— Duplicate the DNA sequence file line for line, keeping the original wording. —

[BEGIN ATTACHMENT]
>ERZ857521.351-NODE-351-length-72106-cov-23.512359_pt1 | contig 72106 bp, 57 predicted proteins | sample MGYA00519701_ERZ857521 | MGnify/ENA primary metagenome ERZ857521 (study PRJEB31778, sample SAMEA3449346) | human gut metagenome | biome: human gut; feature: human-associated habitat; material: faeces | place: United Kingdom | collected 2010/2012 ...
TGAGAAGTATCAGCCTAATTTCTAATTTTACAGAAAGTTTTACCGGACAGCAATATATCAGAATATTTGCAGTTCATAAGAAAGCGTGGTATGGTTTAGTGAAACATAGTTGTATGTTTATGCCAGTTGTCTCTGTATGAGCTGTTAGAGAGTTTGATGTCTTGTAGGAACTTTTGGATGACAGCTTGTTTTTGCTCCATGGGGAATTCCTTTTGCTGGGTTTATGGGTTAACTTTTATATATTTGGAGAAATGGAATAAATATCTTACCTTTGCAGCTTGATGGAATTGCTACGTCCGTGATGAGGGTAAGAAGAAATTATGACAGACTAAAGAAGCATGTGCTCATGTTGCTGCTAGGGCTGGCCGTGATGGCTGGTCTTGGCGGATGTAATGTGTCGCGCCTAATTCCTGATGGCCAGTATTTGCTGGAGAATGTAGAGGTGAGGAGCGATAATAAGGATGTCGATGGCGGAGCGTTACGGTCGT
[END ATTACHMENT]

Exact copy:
>ERZ857521.351-NODE-351-length-72106-cov-23.512359_pt1 | contig 72106 bp, 57 predicted proteins | sample MGYA00519701_ERZ857521 | MGnify/ENA primary metagenome ERZ857521 (study PRJEB31778, sample SAMEA3449346) | human gut metagenome | biome: human gut; feature: human-associated habitat; material: faeces | place: United Kingdom | collected 2010/2012 ...
TGAGAAGTATCAGCCTAATTTCTAATTTTACAGAAAGTTTTACCGGACAGCAATATATCAGAATATTTGCAGTTCATAAGAAAGCGTGGTATGGTTTAGTGAAACATAGTTGTATGTTTATGCCAGTTGTCTCTGTATGAGCTGTTAGAGAGTTTGATGTCTTGTAGGAACTTTTGGATGACAGCTTGTTTTTGCTCCATGGGGAATTCCTTTTGCTGGGTTTATGGGTTAACTTTTATATATTTGGAGAAATGGAATAAATATCTTACCTTTGCAGCTTGATGGAATTGCTACGTCCGTGATGAGGGTAAGAAGAAATTATGACAGACTAAAGAAGCATGTGCTCATGTTGCTGCTAGGGCTGGCCGTGATGGCTGGTCTTGGCGGATGTAATGTGTCGCGCCTAATTCCTGATGGCCAGTATTTGCTGGAGAATGTAGAGGTGAGGAGCGATAATAAGGATGTCGATGGCGGAGCGTTACGGTCGT